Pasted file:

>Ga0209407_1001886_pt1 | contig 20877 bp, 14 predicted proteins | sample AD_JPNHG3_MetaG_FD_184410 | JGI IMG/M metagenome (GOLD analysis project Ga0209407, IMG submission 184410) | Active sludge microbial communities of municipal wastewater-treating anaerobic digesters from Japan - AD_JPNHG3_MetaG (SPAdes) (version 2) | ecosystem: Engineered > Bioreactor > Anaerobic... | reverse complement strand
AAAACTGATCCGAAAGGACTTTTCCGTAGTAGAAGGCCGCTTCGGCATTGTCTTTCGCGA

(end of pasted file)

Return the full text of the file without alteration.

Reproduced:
>Ga0209407_1001886_pt1 | contig 20877 bp, 14 predicted proteins | sample AD_JPNHG3_MetaG_FD_184410 | JGI IMG/M metagenome (GOLD analysis project Ga0209407, IMG submission 184410) | Active sludge microbial communities of municipal wastewater-treating anaerobic digesters from Japan - AD_JPNHG3_MetaG (SPAdes) (version 2) | ecosystem: Engineered > Bioreactor > Anaerobic... | reverse complement strand
AAAACTGATCCGAAAGGACTTTTCCGTAGTAGAAGGCCGCTTCGGCATTGTCTTTCGCGA